Pooh knows that his friend, Christopher Robin, went somewhere. Wise old Owl says that “somewhere” is beyond the garden, where Time begins, and he describes this unknown place as an “awfully deep well.” Pooh lives beyond Time and has no idea that Christopher Robin’s “moment” is the deep well of a lifetime (75 years), where he left the garden and entered the world of adulthood—with all of its adventure, pain, regret, opportunity, loss, mishap, gain, anger, joy, hope and love.
Currently, I am surprised to find that I am a bit like Christopher Robin was in his “moment.” I am beyond the garden of childhood innocence and unchecked imagination, and Time (note the capital “T”) is having its way with me. I, in my long trousers and graying whiskers, am free falling headlong into the unknown deep.
Yet, as I fall, I find that I am even more like Pooh, a “bear of little brain.” But it is not because I am faced with things that I don’t understand or care about. Rather, it is because I forget to live into and appreciate the things that I already know. I take for granted the fact that each day, and the moments and people that inhabit them, are precious gifts.
So here I am in the midst of my “moment.” and it all seems very real to me, but I am reminded that it isn’t. It is quite unreal. It is at this point where beyond make-believe my imagination leads me to the only real thing—the Truth. There is something beyond this vapor of a life we live. What began in a garden long ago ended victoriously on a cross and all of our “moments” were subsumed in the depths of an empty tomb.
The author of this truest of anecdotes is Jesus. In Him alone is the genuine place of love, forgiveness, relationship and “shared fun.” In Jesus Christ is found the “only real thing,” a place where Time is no more; where there are no more tears, no more regrets, no more separation and no more goodbyes—just life together, in all of its fullness, forever. A place where we can say along with Christopher Robin, “I won’t go anywhere, even if I’m called in for an afternoon snack.”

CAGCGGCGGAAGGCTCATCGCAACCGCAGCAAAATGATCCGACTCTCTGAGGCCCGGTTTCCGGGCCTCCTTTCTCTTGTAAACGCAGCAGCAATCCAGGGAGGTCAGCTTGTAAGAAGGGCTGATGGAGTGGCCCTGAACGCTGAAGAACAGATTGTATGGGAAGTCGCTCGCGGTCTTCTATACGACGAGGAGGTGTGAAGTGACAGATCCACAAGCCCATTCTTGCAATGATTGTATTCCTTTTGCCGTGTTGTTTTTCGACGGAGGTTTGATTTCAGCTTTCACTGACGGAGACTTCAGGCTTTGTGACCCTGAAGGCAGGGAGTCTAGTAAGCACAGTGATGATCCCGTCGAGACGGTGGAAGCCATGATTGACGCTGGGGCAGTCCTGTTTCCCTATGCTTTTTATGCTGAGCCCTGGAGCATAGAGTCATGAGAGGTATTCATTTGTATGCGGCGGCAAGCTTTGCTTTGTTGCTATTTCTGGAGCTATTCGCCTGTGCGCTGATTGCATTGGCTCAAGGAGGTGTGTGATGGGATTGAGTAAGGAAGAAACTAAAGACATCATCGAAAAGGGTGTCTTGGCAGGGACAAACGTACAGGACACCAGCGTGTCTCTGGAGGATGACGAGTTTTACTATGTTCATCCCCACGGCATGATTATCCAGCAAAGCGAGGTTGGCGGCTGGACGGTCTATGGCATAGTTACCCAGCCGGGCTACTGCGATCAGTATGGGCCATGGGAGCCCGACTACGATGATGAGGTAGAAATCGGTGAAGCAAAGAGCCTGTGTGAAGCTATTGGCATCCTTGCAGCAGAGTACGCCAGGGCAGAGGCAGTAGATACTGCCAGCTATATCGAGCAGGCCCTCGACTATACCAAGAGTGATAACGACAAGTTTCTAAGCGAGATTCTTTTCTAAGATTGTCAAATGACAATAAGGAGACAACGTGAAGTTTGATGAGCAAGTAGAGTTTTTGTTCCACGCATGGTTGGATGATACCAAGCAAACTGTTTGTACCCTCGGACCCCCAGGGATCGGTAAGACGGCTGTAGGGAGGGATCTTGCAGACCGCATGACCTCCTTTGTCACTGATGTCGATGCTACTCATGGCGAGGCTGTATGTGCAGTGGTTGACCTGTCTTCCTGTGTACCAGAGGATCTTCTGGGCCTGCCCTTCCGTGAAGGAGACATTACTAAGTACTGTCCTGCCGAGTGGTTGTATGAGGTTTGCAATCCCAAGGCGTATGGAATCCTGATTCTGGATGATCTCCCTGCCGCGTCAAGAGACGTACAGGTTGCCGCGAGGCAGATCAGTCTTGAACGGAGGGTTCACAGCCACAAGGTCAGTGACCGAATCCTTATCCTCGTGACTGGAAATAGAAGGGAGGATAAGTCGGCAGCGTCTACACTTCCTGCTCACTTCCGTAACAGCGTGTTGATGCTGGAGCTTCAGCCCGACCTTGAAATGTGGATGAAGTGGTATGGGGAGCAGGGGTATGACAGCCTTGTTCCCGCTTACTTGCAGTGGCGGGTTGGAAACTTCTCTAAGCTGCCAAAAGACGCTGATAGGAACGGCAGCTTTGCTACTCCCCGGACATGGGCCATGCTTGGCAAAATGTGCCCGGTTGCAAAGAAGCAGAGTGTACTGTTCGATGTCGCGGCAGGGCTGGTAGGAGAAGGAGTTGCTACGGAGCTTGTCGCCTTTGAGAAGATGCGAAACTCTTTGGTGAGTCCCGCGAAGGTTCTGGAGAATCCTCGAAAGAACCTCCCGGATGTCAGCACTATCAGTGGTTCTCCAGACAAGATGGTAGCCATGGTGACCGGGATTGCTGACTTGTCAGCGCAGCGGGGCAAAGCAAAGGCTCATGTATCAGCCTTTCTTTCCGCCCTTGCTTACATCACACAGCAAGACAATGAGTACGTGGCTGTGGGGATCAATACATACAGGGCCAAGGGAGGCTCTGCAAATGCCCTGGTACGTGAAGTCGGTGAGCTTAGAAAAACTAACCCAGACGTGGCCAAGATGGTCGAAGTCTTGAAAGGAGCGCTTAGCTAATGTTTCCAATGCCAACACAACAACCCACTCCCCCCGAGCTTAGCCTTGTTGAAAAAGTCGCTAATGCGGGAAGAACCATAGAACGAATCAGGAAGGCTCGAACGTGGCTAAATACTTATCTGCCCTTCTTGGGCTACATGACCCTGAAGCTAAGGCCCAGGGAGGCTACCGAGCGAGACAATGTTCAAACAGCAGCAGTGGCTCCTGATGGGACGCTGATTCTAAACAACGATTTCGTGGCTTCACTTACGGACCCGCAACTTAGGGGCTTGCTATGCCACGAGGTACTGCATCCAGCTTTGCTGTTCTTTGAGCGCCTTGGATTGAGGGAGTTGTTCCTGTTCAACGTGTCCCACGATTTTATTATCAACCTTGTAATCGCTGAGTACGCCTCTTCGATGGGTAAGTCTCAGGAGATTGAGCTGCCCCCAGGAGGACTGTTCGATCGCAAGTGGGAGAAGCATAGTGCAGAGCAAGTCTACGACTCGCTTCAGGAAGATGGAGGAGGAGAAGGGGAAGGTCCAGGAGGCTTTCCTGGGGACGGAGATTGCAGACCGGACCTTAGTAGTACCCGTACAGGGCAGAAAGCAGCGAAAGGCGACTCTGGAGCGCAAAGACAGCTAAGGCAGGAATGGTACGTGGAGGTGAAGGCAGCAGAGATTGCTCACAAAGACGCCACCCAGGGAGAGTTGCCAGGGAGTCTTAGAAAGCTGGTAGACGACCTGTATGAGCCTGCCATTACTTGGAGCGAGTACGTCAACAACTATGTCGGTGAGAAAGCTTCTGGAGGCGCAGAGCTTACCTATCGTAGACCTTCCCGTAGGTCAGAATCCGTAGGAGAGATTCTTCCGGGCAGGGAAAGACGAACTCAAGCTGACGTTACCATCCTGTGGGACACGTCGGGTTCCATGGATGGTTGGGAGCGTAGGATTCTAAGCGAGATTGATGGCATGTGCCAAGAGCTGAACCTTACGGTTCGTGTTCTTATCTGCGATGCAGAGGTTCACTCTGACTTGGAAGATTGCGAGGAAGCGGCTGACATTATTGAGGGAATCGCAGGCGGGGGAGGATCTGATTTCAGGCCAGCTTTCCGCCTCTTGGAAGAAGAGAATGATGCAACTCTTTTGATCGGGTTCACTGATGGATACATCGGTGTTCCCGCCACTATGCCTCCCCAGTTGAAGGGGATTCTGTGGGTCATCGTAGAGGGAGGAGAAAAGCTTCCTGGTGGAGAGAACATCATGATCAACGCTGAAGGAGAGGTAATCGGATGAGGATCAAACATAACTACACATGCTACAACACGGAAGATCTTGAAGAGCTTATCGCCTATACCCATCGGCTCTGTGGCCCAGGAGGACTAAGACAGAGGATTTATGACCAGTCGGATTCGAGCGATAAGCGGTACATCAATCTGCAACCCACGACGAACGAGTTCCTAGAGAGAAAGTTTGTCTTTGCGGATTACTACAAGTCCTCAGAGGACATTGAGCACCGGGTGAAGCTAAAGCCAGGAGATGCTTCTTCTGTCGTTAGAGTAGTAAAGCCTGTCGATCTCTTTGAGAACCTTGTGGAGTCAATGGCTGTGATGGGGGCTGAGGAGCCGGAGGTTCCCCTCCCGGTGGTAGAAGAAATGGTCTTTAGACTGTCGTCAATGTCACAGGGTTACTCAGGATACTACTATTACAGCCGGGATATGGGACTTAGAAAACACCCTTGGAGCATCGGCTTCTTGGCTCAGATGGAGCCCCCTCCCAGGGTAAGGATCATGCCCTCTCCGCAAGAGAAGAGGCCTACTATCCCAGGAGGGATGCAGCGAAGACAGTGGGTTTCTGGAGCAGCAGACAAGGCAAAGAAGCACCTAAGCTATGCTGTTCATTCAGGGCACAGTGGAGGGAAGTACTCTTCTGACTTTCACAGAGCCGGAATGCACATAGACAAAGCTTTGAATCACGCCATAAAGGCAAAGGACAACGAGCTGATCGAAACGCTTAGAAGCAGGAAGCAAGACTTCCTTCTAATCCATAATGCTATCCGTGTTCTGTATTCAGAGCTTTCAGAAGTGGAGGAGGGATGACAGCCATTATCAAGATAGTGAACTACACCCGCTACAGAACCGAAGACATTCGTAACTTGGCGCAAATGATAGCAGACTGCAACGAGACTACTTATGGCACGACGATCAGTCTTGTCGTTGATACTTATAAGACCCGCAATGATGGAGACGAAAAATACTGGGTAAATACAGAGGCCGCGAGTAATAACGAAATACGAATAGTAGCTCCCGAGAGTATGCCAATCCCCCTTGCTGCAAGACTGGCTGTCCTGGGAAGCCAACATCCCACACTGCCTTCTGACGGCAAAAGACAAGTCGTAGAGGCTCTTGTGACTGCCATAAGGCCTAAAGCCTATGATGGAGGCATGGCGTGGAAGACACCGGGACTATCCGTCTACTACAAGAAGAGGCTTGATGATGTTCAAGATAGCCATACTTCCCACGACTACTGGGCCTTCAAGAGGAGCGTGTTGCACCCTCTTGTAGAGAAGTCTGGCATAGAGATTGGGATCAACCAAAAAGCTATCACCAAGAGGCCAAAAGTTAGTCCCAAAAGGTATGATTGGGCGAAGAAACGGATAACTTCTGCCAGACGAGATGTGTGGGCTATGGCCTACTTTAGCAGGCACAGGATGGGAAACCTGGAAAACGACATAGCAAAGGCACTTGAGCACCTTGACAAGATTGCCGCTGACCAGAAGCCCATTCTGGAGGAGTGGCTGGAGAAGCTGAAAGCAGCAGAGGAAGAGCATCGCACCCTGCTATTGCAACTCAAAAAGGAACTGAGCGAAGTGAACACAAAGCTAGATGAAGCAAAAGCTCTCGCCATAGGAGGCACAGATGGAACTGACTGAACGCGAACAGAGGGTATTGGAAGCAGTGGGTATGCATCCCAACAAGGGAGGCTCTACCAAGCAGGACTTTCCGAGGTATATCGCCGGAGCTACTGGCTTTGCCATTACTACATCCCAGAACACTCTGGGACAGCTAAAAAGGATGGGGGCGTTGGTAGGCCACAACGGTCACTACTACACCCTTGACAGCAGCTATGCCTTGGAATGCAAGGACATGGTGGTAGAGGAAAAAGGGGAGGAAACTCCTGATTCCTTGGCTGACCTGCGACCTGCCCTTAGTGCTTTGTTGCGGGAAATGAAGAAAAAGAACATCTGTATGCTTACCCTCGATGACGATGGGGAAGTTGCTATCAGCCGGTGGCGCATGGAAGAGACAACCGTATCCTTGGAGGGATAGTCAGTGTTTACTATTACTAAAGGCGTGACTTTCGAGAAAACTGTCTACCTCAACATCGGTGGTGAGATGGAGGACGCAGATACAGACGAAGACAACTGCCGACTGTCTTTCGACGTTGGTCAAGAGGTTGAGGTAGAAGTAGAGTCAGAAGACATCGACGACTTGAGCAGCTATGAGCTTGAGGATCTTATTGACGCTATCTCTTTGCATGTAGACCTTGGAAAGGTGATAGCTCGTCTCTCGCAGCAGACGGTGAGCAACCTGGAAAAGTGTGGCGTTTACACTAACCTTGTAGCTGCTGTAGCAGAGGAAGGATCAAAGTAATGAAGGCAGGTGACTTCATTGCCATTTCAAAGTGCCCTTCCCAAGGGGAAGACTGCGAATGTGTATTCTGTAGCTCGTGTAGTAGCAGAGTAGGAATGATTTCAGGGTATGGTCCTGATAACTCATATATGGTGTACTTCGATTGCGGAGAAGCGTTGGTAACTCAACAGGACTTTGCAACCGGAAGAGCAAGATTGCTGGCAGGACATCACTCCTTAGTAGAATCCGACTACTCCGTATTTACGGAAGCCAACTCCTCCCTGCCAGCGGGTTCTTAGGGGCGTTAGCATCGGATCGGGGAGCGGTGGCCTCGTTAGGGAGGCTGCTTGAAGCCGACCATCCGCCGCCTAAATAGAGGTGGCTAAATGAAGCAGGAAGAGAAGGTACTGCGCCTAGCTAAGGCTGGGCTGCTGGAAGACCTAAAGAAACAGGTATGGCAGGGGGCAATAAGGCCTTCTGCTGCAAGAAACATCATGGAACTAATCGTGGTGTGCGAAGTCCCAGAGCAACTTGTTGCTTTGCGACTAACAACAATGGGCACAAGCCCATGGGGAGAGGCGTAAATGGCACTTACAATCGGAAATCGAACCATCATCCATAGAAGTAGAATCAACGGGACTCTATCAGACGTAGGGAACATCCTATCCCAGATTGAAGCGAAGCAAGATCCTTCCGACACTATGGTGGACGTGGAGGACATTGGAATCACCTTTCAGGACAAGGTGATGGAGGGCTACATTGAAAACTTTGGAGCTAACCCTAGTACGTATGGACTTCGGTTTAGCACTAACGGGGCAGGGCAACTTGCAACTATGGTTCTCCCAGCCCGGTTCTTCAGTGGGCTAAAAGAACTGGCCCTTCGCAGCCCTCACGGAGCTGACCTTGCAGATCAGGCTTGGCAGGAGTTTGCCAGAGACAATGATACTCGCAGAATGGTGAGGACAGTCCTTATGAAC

1 Milosz, Czeslaw. New and Collected Poems (1931-2001), 2003, pg. 656.
Had a great time of devotion and prayer this morning. I came across some profound thoughts in the book, The Way to Pentecost by Samuel Chadwick. The chapter I read this morning was on the topic of “power” in our lives—the Holy Spirit is the “Spirit of Power.”
I find this quote challenging and inspiring:
“Satan’s way to thrones and dominion is by the assertion of self for self-realization; God’s way is by the surrender of self on the altar of sacrifice. Calvary is God’s way. In the Kingdom of Heaven the bleeding Lamb is in the midst of the throne, and in the midst of everything else that abides. The way of sovereignty is by the way of the Cross. The badge of authority is service, the mark of distinction is humility, and the right to rule is the power to obey. God’s way gets there, the other ends in the ditch, and the pit.”
Wow, these are great thoughts. In God’s economy, “The badge of authority is service, the mark of distinction is humility, and the right to rule is the power to obey.” As a leader, who is a Christ follower, I can’t be concerned about credit, or opportunity, or privilege. When I am serving, God’s power is present in my life. When I am taking the second seat, or better yet, the back seat, the Holy Spirit is acting in my midst. When I live under authority, obeying God and those that he has put in authority over me, the power of the Holy Spirit is at work.
Our society is inclined to see power in such different ways, and this affects me. I am conformed to the wrong conception of power by the world’s influence. I pray that I will be transformed in a way that service, humility and obedience are lived out in my life every second of every day.